SUMMARY: /etc/nologin

From: Rasana Atreya (
Date: Thu May 29 1997 - 16:04:57 CDT

Hi Managers,

I had 4 questions, which were answered thanks to the following:

From: (Mattias Zhabinskiy)
From: Jochen Bern <>
From: (Danny Johnson)
From: Glenn Satchell - Uniq Professional Services <>
From: "Matthew Stier" <>
From: Jim Harmon <>
From: Steffen Kluge <>
From: Jason Keltz <>
From: Chris Marble <>

I've listed each question and it's summarised answer below.


> /etc/nologin disables "logins". Does "login" mean telnet, rsh _and_ rlogin?
> I know it does not affect ftp.

It only affects /usr/bin/login. Since telnet and rlogin (and also getty etc.)
call login they are affected implicitly. Rsh is not affected as long as you
specify a command to be executed (otherwise it will act like rlogin). If you
look for it (strings - File | grep nologin), you'll find /etc/nologin hardcoded
in /bin/login and sshd.

Note that /etc/nologin has no effect on xdm unless you add some code to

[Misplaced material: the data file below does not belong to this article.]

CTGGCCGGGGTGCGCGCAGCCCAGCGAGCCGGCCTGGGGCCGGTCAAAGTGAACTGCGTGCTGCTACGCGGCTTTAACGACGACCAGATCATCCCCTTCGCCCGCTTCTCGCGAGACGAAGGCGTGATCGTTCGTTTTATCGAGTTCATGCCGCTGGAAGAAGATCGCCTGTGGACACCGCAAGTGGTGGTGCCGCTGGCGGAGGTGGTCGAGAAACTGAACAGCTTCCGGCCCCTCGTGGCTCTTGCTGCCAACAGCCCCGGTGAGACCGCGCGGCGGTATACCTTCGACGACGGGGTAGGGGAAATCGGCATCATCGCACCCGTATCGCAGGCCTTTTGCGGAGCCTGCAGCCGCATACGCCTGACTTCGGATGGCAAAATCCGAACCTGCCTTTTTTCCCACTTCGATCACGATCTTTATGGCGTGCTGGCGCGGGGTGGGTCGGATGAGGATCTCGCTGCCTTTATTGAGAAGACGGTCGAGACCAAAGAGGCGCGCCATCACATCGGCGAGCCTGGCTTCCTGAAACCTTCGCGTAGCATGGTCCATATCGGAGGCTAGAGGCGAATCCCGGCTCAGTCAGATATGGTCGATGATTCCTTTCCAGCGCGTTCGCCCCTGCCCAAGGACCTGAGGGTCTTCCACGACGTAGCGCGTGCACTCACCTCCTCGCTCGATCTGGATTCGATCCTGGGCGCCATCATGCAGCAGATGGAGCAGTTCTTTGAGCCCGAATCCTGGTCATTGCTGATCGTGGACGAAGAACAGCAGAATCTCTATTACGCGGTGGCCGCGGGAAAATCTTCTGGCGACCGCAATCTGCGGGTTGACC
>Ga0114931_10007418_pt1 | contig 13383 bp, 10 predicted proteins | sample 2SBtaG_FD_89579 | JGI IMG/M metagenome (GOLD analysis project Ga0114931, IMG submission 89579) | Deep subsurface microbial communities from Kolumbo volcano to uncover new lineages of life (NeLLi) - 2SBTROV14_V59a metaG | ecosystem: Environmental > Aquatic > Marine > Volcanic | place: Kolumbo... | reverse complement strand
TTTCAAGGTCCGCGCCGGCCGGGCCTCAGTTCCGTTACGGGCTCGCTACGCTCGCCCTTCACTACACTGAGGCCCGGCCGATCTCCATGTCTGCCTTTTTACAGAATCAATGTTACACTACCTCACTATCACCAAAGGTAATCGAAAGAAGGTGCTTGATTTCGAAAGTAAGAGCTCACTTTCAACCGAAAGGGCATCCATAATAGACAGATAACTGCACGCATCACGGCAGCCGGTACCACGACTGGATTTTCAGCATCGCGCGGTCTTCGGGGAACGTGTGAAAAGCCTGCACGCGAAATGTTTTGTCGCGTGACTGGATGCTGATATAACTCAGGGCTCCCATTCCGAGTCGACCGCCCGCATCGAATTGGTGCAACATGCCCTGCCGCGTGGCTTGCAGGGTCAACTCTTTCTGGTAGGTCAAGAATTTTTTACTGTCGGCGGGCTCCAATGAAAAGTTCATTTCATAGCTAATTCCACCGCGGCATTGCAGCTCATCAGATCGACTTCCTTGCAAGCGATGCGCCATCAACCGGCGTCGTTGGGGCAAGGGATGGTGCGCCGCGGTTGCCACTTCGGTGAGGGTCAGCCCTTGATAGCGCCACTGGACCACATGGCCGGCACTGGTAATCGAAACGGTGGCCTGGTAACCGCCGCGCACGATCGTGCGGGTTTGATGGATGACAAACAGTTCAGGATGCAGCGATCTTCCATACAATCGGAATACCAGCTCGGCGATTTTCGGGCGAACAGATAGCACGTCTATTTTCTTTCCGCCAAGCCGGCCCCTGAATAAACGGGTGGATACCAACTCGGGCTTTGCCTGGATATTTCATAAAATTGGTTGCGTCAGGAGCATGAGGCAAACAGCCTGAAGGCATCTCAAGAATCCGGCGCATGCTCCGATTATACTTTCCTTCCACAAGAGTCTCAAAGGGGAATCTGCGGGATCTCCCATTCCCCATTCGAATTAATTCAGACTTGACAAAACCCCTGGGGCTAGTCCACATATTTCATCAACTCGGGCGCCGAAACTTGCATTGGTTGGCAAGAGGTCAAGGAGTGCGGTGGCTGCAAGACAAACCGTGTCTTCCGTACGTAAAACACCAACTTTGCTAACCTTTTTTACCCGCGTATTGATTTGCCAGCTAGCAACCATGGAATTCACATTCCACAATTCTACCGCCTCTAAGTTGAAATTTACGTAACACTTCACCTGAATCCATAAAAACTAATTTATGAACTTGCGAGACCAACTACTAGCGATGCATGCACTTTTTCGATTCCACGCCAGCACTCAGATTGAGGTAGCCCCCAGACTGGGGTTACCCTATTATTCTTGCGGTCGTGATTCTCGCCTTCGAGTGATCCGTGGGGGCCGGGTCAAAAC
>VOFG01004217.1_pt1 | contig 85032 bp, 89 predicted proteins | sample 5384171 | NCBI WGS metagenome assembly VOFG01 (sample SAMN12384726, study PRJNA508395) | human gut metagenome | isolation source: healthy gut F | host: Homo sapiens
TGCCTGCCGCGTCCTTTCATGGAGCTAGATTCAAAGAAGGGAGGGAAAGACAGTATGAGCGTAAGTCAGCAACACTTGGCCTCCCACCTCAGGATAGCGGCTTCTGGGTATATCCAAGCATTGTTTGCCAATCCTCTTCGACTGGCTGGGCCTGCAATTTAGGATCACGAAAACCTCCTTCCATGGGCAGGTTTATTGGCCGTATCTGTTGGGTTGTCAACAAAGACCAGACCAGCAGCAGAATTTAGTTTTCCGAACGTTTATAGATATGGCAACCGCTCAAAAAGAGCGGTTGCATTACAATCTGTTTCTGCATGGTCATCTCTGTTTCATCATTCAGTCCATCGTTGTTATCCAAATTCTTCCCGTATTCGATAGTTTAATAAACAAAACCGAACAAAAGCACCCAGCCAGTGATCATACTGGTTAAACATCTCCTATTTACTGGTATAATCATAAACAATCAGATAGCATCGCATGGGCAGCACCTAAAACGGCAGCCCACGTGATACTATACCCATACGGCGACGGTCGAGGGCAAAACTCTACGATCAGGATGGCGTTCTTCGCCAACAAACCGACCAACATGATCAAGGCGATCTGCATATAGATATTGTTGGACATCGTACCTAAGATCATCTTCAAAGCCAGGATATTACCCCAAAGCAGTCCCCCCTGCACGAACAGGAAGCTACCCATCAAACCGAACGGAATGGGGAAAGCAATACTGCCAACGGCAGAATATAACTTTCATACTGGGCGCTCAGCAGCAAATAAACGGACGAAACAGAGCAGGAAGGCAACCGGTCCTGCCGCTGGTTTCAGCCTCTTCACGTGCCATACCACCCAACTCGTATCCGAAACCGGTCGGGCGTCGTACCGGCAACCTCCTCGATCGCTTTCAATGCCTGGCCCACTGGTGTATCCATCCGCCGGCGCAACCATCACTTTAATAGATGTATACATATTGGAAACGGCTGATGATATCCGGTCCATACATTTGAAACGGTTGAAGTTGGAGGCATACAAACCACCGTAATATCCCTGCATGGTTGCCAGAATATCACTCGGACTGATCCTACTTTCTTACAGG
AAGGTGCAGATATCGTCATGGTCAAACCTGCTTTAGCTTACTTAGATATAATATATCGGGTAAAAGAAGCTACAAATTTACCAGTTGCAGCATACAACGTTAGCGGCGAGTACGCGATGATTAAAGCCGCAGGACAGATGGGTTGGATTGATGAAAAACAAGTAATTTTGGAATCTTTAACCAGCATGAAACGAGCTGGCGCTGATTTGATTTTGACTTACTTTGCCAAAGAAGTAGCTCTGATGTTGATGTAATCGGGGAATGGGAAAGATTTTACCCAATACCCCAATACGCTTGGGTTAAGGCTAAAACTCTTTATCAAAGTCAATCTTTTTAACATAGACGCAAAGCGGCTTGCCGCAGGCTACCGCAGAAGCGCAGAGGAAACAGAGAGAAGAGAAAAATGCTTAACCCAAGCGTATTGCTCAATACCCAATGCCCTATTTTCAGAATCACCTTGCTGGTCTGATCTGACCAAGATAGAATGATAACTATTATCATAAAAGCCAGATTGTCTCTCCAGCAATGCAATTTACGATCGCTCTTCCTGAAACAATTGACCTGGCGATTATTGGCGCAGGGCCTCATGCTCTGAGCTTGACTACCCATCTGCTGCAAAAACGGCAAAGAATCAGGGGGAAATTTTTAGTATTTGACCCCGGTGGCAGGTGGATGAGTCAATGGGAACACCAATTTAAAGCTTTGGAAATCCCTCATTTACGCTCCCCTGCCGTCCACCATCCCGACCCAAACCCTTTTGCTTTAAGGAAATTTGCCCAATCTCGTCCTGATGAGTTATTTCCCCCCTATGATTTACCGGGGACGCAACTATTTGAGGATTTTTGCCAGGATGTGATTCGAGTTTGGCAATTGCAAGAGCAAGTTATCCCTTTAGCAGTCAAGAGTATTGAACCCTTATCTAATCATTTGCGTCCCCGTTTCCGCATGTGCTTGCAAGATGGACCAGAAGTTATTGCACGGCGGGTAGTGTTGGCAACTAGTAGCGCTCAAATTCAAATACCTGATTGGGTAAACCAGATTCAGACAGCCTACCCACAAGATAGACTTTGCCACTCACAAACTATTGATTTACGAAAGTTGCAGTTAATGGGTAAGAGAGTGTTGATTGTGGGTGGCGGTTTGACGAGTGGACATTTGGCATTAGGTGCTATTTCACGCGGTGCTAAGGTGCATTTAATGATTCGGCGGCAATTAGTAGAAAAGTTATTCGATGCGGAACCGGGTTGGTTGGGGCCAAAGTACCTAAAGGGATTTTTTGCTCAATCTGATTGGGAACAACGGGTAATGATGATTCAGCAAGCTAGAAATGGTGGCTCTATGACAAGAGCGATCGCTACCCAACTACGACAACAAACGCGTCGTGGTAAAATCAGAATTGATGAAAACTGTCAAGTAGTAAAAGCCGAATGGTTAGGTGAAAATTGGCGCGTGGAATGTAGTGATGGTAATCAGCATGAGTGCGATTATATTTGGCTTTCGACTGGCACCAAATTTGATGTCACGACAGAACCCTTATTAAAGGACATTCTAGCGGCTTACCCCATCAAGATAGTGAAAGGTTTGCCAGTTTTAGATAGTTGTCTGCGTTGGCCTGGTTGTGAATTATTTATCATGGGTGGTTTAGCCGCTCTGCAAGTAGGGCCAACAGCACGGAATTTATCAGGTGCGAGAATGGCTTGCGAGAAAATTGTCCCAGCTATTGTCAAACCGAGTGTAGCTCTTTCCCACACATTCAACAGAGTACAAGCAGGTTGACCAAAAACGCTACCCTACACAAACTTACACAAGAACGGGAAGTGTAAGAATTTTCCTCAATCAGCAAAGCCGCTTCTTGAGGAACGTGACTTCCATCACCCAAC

/etc/nologin is created automatically when the system is shut down normally.
Removing it is often one of the very last tasks of the boot scripts.

ftp is unaffected since it does not use login.

> - Is access to web pages on the machine affected?

This would depend on your web server, but most likely, the server would ignore
this file, so web access would continue.

Web access isn't affected by /etc/nologin since this is non-interactive (no
login account required for access). The web server should have it's own lockout

> - How does this affect users already logged in?

/etc/nologin prevents future non-root logins, but will not disable current

You can change /etc/.login to this:
#! /usr/bin/sh
# Check to see if logins are disabled
# Adopted from Aslan, 11/27/96
if ( -e /etc/nologin) source /etc/csh.nologin

The /etc/csh.nologin checks to see if the person's in a permitted group.

> - For patch installations, is it okay to create the above file without
> bringing the machine down to single user mode?

I thought that it is enough to create the above file even when we need to
install a patch in single user mode. Not so. The mode still remains
multi-user. (and so it is really safer to go to single user mode for patch
installtion - if that's what the instruction says).

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